(This News Article Is Originally Posted on The Print by Snehesh Alex Philip)
India will continue to engage with the Taliban, both at official and unofficial levels, as it wants the new power centre in Afghanistan to keep New Delhi’s security and regional interests in mind, government sources said.
The sources, however, said that there is no doubt that the caretaker government in Afghanistan has the stamp of Pakistan and feared that while the Taliban may talk about being a different entity now than what it was 20 years ago, it will be the same.
India is also unlikely to officially recognise the Taliban government in the immediate future, though no decision on it has been taken yet.
“Our activity in Afghanistan has always been people-centric. What have (we) done there? We have built roads, dams, and Parliament buildings. We want the new setup to engage with us for such developmental activities,” a high-ranking source in the government said.
The source added that the Taliban should ensure Pakistan does not interfere in the relations between Kabul and New Delhi.
“The Taliban must facilitate our interest in Afghanistan for development,” the source quoted above said.
India would also “like to be treated as equal partners” when it comes to the new Afghan government’s engagement as Afghans know that India is there for development.
“We have a lot of interest in Afghanistan because of our diaspora. Many Hindus and Sikhs live in Afghanistan, who are Afghan citizens, and we don’t want them to lose their roots,” the source said.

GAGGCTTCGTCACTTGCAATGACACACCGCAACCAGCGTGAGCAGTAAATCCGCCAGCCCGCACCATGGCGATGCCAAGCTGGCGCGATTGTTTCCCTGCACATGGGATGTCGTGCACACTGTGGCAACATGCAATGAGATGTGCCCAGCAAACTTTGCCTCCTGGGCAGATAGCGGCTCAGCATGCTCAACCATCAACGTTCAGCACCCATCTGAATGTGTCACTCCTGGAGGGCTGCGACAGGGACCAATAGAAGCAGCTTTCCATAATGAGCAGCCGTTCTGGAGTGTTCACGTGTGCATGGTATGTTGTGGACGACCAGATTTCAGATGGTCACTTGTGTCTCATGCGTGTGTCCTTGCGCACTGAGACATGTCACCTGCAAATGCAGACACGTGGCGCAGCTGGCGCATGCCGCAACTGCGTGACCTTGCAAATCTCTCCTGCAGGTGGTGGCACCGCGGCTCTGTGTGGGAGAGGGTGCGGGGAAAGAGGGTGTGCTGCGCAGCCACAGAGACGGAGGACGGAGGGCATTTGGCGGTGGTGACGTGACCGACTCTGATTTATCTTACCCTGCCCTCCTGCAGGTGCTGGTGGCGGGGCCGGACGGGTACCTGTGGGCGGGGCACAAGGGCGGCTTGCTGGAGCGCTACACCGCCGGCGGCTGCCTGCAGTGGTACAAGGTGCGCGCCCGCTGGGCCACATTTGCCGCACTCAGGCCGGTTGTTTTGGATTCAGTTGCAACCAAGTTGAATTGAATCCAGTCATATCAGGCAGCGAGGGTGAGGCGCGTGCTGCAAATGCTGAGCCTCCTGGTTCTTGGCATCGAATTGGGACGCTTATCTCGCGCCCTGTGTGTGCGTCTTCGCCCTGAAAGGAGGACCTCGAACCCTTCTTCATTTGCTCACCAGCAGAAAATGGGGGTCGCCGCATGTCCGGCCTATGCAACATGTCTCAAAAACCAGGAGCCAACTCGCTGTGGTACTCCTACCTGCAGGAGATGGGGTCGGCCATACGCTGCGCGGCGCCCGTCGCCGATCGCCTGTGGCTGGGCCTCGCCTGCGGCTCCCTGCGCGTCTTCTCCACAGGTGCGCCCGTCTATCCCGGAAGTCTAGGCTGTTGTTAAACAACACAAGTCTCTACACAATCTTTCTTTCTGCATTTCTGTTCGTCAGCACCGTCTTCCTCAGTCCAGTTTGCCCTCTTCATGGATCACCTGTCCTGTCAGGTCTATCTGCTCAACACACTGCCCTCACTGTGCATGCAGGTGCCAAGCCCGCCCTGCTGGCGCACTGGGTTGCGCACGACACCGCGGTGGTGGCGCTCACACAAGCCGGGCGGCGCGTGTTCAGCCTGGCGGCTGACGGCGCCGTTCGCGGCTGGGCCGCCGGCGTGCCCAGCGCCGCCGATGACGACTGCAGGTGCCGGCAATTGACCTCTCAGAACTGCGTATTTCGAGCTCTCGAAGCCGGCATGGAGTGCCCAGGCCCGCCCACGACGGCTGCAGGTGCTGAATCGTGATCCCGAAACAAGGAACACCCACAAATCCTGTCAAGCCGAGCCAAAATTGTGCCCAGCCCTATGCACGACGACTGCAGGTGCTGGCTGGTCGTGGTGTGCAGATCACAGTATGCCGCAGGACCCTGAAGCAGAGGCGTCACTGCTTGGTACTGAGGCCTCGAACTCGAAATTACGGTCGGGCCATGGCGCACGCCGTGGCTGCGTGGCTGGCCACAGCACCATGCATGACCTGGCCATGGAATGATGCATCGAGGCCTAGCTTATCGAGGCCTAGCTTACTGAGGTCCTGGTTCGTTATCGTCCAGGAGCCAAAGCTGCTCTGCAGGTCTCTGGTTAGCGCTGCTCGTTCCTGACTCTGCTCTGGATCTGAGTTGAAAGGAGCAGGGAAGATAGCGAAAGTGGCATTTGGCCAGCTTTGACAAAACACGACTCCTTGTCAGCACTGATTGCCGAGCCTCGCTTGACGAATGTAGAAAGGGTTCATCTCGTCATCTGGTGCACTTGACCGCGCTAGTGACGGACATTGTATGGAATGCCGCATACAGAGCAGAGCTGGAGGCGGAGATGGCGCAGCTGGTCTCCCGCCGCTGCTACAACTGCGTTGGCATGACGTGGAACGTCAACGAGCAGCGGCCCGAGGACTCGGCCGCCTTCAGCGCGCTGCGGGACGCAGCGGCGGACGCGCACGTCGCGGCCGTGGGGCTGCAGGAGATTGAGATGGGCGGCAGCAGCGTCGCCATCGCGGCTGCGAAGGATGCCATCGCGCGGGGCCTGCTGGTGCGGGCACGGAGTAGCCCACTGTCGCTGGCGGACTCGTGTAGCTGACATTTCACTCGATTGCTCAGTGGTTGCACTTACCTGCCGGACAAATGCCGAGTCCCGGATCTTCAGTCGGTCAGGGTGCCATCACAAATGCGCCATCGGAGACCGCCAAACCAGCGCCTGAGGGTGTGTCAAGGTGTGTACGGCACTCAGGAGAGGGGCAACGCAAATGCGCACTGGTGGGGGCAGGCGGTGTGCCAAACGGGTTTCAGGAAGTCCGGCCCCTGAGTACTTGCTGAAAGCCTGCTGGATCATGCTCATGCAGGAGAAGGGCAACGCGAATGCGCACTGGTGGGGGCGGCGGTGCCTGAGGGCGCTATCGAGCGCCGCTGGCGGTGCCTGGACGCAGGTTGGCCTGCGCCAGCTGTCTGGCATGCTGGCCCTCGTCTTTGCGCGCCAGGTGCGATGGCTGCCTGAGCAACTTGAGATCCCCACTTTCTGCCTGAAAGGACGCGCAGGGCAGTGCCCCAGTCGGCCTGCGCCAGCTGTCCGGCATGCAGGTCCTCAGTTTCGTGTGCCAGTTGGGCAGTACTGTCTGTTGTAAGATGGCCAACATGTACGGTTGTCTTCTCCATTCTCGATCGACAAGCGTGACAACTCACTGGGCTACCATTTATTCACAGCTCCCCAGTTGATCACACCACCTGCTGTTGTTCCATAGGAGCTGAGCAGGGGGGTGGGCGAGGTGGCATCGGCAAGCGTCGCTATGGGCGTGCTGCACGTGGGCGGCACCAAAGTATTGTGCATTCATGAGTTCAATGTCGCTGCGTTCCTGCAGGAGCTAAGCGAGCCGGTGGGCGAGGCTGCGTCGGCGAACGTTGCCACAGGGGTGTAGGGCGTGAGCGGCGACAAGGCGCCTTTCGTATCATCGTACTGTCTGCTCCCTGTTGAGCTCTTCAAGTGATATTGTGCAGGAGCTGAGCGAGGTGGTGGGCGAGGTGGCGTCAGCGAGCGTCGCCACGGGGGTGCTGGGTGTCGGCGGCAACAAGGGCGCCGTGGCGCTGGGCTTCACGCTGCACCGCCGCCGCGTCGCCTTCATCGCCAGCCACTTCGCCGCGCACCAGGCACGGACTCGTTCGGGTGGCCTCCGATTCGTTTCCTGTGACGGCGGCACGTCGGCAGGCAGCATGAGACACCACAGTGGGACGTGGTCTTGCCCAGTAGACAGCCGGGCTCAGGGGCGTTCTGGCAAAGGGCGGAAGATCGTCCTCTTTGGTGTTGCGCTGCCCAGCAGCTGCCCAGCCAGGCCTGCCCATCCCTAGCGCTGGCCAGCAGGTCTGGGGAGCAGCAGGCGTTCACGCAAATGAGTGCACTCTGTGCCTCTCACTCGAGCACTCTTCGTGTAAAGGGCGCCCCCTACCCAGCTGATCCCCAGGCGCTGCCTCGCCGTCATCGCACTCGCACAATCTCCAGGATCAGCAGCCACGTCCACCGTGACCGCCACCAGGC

The Kashmir Concern
Asked about the security dynamics and the worry that there could be an influx of foreign fighters into Kashmir following the US troops leaving Afghanistan and the Taliban’s takeover of the country, the source said that the situation is not the same as what it was in 1989 when the Russians left the country. Back then, following the USSR pullout from Afghanistan, Kashmir had witnessed a deluge of battle-hardened “mujahideens”, from not just Pakistan and Afghanistan, but also other countries, making their way into the Indian state.
“We have taken necessary steps though we don’t see any repeat of the earlier situation. However, even if anyone (foreign terrorists) comes, we will deal with them as we have been dealing currently,” the source said.
Ambassador of India to Qatar, Deepak Mittal had last month officially met Sher Mohammad Abbas Stanekzai, the head of the Taliban’s political office in Doha.
A statement released by the External Affairs Ministry said Mittal “raised India’s concern that Afghanistan’s soil should not be used for anti-Indian activities and terrorism in any manner. The Taliban Representative assured the Ambassador that these issues would be positively addressed.”
While these were the publicised talks between the Narendra Modi government and the Taliban leaders, New Delhi has been engaging with them ever since the intra-Afghan dialogue began in September 2020.
Meanwhile, amid the violence that eventually culminated in the Taliban’s takeover, India “temporarily” shut down its embassy in Kabul and the four consulates in Kandahar, Mazar-i-Sharif, Herat and Jalalabad.